Future of CephFS
Sage Weil
RADOS
A reliable, autonomous, distributed object store comprised of self-healing, self-managing,
intelligent storage nodes...
MM
MM
MM
CLIENTCLIENT
01
10
01
10
data
metadata
MM
MM
MM
Metadata Server
• Manages metadata for a
POSIX-compliant shared
filesystem
• Directory hierarchy
• File metadata (owner,
t...
legacy metadata storage
●
a scaling disaster
●
name inode block list→ → →
data
●
no inode table locality
●
fragmentation
–...
ceph fs metadata storage
●
block lists unnecessary
● inode table mostly useless
●
APIs are path-based, not
inode-based
●
n...
controlling metadata io
● view ceph-mds as cache
●
reduce reads
– dir+inode prefetching
●
reduce writes
– consolidate mult...
one tree
three metadata servers
??
load distribution
●
coarse (static subtree)
●
preserve locality
●
high management overhead
●
fine (hash)
●
always balanced...
DYNAMIC SUBTREE PARTITIONING
●
scalable
●
arbitrarily partition
metadata
● adaptive
●
move work from busy to
idle servers
●
replicate hot metadata
●
ef...
Dynamic partitioning
many directories same directory
Failure recovery
Metadata replication and availability
Metadata cluster scaling
client protocol
●
highly stateful
●
consistent, fine-grained caching
● seamless hand-off between ceph-mds daemons
●
when c...
an example
● mount -t ceph 1.2.3.4:/ /mnt
●
3 ceph-mon RT
●
2 ceph-mds RT (1 ceph-mds to -osd RT)
● cd /mnt/foo/bar
●
2 ce...
recursive accounting
●
ceph-mds tracks recursive directory stats
●
file sizes
●
file and directory counts
●
modification t...
snapshots
●
volume or subvolume snapshots unusable at petabyte
scale
●
snapshot arbitrary subdirectories
●
simple interfac...
multiple client implementations
●
Linux kernel client
●
mount -t ceph 1.2.3.4:/
/mnt
●
export (NFS), Samba (CIFS)
● ceph-f...
RADOS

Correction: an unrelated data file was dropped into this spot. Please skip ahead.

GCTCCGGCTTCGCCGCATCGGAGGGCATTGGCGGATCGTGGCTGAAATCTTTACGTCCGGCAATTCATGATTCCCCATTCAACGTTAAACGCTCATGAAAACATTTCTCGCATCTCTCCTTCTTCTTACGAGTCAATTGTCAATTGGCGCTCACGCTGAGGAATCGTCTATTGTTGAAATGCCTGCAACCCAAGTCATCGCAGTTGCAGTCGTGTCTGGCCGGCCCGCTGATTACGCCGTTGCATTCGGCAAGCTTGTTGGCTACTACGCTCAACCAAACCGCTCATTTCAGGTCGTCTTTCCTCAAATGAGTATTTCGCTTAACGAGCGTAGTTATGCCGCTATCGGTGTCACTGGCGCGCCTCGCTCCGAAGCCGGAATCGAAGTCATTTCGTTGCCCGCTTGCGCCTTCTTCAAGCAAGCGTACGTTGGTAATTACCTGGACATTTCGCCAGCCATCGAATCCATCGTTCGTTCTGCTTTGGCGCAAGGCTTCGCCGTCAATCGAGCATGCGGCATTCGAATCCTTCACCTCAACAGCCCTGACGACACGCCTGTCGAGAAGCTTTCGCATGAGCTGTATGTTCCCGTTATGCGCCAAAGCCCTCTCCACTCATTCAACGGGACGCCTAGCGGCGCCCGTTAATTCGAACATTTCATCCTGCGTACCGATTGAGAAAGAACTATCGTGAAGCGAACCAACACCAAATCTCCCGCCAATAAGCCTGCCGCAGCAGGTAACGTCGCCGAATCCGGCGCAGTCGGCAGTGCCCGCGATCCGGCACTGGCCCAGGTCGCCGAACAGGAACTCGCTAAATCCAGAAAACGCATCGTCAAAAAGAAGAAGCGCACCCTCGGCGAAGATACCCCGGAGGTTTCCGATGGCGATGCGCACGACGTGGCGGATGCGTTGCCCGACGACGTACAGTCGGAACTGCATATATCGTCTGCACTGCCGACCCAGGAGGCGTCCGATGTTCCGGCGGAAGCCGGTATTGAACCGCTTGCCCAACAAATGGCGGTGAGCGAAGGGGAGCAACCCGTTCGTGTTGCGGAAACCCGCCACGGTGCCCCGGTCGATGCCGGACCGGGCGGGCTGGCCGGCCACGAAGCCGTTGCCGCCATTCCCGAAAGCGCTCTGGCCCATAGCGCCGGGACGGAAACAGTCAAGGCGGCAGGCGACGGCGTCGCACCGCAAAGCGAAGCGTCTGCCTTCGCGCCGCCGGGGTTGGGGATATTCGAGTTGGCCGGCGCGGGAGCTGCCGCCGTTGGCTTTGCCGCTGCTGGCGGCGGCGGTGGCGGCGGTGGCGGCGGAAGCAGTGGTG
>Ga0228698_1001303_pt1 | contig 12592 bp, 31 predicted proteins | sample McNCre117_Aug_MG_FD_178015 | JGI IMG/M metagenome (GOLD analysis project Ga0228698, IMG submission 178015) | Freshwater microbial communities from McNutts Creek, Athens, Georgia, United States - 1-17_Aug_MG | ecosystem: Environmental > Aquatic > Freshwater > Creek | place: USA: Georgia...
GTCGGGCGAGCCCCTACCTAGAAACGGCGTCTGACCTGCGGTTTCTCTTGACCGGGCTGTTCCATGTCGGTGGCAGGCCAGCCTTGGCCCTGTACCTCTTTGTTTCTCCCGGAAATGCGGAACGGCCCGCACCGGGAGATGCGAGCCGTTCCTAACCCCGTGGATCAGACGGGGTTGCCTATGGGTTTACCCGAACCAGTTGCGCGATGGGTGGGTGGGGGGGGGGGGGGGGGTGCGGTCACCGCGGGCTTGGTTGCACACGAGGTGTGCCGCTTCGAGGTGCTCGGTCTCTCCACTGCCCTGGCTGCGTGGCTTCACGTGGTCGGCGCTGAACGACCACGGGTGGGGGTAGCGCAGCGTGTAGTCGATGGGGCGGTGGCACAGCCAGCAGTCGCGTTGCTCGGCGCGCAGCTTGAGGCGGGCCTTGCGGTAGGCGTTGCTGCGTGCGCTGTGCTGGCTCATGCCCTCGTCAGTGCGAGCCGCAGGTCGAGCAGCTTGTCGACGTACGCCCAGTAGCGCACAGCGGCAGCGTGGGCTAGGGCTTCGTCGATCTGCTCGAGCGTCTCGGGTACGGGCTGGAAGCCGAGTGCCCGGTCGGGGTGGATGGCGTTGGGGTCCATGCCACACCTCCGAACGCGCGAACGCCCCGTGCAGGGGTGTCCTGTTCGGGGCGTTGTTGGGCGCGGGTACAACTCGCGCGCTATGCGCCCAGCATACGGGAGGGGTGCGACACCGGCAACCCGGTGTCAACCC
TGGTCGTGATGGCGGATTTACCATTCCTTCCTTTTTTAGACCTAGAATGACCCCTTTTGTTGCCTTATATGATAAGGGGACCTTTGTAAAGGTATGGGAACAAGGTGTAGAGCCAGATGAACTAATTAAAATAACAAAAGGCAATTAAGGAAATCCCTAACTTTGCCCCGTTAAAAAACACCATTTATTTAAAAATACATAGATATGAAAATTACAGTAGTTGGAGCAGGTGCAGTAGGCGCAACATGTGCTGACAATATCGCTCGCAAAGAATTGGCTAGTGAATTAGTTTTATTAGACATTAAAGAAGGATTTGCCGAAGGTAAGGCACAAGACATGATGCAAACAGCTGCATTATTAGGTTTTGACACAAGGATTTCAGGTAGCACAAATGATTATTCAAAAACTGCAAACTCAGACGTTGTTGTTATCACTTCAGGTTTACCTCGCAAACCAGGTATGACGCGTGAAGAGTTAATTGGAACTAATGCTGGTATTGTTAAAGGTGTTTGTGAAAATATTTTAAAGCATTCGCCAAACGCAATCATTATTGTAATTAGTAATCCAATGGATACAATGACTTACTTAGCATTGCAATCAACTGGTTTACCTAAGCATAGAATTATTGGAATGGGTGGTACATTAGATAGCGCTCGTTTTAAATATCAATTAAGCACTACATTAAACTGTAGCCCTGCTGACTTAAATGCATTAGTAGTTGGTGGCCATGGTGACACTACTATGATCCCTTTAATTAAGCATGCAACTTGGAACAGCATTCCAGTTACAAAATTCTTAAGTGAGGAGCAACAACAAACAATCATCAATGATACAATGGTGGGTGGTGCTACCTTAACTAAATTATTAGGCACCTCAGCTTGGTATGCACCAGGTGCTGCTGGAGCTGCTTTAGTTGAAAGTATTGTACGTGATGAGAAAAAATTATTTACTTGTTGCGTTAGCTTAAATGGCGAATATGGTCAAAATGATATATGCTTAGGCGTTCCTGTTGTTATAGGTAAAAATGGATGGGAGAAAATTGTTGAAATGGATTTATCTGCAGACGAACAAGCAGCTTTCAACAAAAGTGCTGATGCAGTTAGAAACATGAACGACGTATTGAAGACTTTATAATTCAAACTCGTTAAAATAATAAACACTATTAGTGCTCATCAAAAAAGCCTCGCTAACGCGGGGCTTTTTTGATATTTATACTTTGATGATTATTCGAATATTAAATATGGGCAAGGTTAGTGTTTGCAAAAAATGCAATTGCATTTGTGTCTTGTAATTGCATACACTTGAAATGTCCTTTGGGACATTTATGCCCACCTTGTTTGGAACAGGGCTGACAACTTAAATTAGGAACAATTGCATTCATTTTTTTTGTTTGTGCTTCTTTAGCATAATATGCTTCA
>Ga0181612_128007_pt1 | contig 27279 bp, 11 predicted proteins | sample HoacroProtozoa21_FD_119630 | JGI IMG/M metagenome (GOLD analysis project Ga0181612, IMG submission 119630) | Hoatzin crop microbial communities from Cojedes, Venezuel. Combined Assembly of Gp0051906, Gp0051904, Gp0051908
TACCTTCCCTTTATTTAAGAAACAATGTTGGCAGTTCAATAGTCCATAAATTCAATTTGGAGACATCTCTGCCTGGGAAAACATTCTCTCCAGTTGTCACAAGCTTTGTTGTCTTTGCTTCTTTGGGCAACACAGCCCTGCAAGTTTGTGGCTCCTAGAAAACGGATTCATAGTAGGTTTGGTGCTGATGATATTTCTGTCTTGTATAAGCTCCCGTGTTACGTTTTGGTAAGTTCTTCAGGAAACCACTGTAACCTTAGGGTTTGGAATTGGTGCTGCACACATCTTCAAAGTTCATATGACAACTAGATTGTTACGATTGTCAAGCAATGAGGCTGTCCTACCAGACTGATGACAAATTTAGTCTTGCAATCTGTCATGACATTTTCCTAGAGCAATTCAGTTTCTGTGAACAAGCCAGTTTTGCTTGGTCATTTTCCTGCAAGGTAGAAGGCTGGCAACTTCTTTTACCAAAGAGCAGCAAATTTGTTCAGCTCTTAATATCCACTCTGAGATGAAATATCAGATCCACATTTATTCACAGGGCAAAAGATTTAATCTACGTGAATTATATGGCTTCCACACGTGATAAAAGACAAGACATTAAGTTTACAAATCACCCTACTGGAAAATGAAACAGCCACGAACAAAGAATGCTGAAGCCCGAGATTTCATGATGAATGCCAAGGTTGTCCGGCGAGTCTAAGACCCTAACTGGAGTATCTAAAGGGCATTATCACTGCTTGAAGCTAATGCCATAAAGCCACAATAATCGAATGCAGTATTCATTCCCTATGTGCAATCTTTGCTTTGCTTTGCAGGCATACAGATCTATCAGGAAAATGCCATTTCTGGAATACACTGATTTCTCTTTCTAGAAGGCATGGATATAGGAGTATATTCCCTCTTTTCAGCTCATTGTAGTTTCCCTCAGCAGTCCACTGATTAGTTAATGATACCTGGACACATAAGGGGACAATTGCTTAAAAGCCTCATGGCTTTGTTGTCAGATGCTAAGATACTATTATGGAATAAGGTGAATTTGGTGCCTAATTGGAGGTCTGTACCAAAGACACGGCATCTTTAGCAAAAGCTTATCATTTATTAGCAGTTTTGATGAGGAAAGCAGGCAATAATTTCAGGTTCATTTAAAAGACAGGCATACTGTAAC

A reliable, autonomous, distributed object store comprised of self-healing, self-managing,
intelligent storage nodes...
Path forward
●
Testing
●
Various workloads
●
Multiple active MDSs
●
Test automation
●
Simple workload generator scripts
●
...
hard links?
● rare
● useful locality properties
●
intra-directory
●
parallel inter-directory
● on miss, file objects provi...
what is journaled
●
lots of state
●
journaling is expensive up-front, cheap to recover
●
non-journaled state is cheap, but...
Ceph Day NYC: The Future of CephFS
Ceph Day NYC: The Future of CephFS
Ceph Day NYC: The Future of CephFS
Ceph Day NYC: The Future of CephFS
Ceph Day NYC: The Future of CephFS
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Ceph Day NYC: The Future of CephFS

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Sage Weil discusses the future of CephFS, the distributed filesystem built on top of RADOS.

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  • Finally, let’s talk about Ceph FS. Ceph FS is a parallel filesystem that provides a massively scalable, single-hierarchy, shared disk. If you use a shared drive at work, this is the same thing except that the same drive could be shared by everyone you’ve ever met (and everyone they’ve ever met).
  • Remember all that meta-data we talked about in the beginning? Feels so long ago. It has to be stored somewhere! Something has to keep track of who created files, when they were created, and who has the right to access them. And something has to remember where they live within a tree. Enter MDS, the Ceph Metadata Server. Clients accessing Ceph FS data first make a request to an MDS, which provides what they need to get files from the right OSDs.
  • There are multiple MDSs!
  • If you aren’t running Ceph FS, you don’t need to deploy metadata servers.
  • So how do you have one tree and multiple servers?
  • If there’s just one MDS (which is a terrible idea), it manages metadata for the entire tree.
  • When the second one comes along, it will intelligently partition the work by taking a subtree.